Changes to employment law - déjà vu?
Today the Government announced its first major raft of changes to New Zealand's employment legislation. For the most part these simply reverse changes made under the previous Government and, according to Minister for Workplace Relations Iain Lees-Galloway, are intended to be a "restoration of fairness in the workplace" and to undo the "steady erosion of rights" in employment law. The changes did not include any real surprises and included, as expected, restricting the use of 90 day trial periods to employers employing under 20 employees and the restoration of the specifics around statutory rest and meal breaks. One new notable change is a requirement for employers to provide reasonable paid time for union delegates to represent other workers.
The Bill is to be introduced to Parliament on Monday 29 January with a proposed first reading expected on Thursday 1 February. A summary of the Bill issued today by the Government sets out the following changes:
- restoration of specified rest and meal breaks;
- restriction of 90 day trial periods to SME employers (less than 20 employees);
- reinstatement to be restored as the primary remedy for an unjustified dismissal;
- further procedural protections for employees in "vulnerable industries" (Part 6A);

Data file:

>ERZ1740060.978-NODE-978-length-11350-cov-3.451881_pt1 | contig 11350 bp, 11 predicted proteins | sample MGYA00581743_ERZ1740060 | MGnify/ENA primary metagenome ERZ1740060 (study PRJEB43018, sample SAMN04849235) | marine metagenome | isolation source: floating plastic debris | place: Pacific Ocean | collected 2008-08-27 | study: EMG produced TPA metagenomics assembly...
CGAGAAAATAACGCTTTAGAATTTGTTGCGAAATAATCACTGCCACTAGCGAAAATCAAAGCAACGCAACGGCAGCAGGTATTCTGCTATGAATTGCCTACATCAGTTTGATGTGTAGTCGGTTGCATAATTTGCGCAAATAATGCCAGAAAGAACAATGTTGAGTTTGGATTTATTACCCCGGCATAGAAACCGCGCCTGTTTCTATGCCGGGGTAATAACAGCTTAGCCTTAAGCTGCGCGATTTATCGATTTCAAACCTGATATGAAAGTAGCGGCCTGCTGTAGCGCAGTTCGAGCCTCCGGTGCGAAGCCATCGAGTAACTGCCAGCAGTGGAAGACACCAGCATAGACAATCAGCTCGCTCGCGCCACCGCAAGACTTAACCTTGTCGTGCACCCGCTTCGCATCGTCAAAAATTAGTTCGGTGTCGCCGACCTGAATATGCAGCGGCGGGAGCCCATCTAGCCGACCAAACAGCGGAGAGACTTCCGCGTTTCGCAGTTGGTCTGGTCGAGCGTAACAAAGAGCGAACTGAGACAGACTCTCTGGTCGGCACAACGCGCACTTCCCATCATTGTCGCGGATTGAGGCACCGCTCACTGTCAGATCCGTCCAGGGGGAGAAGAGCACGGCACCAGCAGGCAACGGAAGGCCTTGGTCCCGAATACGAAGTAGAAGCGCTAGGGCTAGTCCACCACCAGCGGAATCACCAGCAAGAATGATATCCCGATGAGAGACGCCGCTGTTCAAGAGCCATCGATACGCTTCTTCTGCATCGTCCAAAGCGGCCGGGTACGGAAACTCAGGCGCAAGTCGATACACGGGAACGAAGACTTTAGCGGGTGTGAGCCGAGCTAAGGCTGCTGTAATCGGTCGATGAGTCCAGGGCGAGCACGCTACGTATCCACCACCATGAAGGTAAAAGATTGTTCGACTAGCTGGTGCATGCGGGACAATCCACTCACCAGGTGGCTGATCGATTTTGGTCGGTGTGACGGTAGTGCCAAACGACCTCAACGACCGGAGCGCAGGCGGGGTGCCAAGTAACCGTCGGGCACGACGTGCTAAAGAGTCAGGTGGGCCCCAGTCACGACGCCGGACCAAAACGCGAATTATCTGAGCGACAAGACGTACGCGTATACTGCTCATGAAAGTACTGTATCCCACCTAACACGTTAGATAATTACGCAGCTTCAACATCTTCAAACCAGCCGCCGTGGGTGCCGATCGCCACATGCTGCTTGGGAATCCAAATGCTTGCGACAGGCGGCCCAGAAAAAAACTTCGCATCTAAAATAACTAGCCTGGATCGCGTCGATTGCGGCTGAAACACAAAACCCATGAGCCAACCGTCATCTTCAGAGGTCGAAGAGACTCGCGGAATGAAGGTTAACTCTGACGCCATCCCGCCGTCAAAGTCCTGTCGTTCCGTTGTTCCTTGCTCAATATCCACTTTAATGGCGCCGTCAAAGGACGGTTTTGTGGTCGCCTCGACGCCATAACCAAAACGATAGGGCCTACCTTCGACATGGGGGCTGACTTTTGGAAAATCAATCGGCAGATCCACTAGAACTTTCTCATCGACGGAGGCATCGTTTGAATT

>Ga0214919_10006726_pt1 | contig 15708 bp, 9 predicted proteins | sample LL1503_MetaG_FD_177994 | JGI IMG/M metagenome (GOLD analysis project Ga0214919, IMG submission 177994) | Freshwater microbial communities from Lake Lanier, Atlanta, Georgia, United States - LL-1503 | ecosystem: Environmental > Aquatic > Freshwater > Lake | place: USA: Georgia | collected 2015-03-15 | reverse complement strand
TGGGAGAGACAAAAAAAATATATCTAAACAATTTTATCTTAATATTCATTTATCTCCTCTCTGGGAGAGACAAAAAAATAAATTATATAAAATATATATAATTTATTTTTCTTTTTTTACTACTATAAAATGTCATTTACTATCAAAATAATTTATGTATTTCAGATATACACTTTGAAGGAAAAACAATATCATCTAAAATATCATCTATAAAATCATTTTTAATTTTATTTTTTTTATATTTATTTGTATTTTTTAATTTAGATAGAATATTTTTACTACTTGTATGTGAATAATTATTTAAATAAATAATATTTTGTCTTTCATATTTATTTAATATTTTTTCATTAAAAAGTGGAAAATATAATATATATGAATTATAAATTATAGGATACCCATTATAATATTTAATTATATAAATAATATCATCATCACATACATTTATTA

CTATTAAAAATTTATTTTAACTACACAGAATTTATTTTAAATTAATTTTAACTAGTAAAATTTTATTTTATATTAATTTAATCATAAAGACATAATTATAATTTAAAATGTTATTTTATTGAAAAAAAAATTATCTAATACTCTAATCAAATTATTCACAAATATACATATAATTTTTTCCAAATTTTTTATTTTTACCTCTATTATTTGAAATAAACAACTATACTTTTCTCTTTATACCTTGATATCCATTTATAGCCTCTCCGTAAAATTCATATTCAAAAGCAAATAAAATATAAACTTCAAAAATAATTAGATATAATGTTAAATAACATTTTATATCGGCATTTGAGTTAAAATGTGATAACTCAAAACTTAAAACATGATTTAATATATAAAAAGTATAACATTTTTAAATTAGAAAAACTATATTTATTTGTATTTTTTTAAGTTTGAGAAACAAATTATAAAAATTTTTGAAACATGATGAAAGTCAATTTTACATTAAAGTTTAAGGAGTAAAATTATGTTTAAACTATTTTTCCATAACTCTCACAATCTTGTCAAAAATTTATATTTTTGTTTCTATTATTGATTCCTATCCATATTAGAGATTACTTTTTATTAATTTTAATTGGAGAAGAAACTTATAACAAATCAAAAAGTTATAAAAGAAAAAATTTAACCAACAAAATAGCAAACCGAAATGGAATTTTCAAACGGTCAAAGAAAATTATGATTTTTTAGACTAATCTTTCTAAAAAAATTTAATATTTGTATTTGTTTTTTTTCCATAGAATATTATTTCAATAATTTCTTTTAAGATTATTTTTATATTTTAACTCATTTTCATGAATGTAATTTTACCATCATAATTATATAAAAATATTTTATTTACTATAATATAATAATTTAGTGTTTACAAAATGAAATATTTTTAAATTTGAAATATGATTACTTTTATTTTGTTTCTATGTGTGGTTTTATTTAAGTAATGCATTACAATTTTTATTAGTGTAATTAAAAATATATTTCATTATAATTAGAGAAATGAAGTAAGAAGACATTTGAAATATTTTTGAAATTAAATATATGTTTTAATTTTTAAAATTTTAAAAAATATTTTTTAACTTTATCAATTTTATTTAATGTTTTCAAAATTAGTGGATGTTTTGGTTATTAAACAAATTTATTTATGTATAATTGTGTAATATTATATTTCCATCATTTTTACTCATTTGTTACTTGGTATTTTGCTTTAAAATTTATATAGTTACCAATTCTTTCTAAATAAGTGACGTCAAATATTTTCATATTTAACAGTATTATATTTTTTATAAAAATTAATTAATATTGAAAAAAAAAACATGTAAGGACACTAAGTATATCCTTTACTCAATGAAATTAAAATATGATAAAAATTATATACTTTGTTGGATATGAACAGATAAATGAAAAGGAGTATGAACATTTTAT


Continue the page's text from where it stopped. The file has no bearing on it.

- restoration of the duty to conclude bargaining unless there is a good reason not to;
- restoration of the earlier initiation timeframes for unions in collective bargaining;
- removal of the right of employers to opt out of collective bargaining for a multi-employer collective agreement;
- restoration of the 30 day rule (where for the first 30 days of employment new employees must be employed under terms consistent with the collective agreement);
- repeal of partial strike pay deductions where employers could garnish wages for low level industrial action;
- restoration of union access without prior employer consent;
- a requirement to include pay rates in collective agreements;
- a new requirement for employees to provide reasonable paid time for union delegates to represent other workers;
- a requirement for employers to pass on information about unions in the workplace to prospective employees; and
- greater protection against discrimination for union members.
For the detailed summary of the Bill, click here.
The above changes are of course in Bill form only and will not come into effect until passed into legislation later in the year. There will be an opportunity for public submissions before this occurs.
The Government's announcement also confirmed that fair pay agreements are still on its agenda for 2018. We can expect more details regarding this and other proposed changes in due course.
Please feel free to get in touch with a member of the team if you would like to discuss any aspect of this update in more detail.
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